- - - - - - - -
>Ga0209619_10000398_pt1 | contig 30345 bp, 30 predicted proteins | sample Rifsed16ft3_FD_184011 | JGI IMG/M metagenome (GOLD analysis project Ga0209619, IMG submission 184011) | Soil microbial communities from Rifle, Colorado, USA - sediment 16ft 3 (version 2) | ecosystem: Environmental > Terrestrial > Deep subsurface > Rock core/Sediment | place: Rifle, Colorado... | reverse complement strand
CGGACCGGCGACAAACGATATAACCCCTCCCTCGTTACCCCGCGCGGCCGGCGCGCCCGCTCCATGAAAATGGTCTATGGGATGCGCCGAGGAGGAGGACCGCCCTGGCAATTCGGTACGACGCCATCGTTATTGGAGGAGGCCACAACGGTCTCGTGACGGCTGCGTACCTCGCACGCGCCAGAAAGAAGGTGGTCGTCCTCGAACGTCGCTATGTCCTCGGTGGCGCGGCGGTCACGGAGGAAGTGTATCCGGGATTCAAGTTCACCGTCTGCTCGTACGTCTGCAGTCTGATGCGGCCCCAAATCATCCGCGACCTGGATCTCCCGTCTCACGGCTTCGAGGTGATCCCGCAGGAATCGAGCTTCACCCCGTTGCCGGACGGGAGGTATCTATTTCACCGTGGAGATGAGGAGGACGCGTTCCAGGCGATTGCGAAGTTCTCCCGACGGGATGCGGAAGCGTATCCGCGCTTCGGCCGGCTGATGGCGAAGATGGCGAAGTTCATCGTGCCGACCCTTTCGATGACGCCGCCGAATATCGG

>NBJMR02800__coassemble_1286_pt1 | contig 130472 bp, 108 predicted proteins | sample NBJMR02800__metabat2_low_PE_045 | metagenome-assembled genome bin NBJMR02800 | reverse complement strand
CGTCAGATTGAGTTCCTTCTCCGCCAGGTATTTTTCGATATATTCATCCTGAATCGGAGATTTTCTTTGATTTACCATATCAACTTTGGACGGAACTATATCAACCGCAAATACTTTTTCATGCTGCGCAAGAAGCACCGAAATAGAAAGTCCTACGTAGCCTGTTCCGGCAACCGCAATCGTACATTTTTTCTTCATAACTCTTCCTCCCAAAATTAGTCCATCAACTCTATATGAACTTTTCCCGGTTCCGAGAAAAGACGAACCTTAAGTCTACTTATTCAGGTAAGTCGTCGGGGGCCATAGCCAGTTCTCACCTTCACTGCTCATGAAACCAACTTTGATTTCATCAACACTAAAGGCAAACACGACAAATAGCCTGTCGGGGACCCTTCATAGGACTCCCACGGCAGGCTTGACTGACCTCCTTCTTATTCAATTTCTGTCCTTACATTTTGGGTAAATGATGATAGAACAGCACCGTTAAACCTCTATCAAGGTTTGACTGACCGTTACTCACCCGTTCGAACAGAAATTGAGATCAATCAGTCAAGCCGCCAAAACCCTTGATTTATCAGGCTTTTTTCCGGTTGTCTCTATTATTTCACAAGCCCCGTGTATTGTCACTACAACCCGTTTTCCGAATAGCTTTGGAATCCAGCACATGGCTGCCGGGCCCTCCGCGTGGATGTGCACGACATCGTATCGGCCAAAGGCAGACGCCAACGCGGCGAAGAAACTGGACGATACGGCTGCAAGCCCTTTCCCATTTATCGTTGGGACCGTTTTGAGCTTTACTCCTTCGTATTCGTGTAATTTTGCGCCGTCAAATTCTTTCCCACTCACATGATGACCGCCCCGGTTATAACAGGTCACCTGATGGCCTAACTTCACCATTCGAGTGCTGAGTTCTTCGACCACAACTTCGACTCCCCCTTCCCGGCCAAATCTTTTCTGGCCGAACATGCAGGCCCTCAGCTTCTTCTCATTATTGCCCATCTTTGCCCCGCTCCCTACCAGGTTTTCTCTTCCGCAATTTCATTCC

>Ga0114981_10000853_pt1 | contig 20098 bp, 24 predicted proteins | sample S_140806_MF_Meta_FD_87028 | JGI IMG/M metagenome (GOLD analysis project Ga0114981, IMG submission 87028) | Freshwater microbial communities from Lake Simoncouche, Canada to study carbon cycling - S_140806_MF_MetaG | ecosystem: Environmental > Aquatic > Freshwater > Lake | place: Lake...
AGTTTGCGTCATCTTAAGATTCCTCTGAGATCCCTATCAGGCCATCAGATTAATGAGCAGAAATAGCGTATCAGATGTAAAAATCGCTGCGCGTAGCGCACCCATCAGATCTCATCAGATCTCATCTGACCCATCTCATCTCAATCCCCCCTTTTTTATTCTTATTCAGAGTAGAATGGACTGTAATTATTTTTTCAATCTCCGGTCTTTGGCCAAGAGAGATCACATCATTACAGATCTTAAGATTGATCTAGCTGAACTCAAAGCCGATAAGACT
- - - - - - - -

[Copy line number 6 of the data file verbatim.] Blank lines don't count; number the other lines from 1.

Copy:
AGTTTGCGTCATCTTAAGATTCCTCTGAGATCCCTATCAGGCCATCAGATTAATGAGCAGAAATAGCGTATCAGATGTAAAAATCGCTGCGCGTAGCGCACCCATCAGATCTCATCAGATCTCATCTGACCCATCTCATCTCAATCCCCCCTTTTTTATTCTTATTCAGAGTAGAATGGACTGTAATTATTTTTTCAATCTCCGGTCTTTGGCCAAGAGAGATCACATCATTACAGATCTTAAGATTGATCTAGCTGAACTCAAAGCCGATAAGACT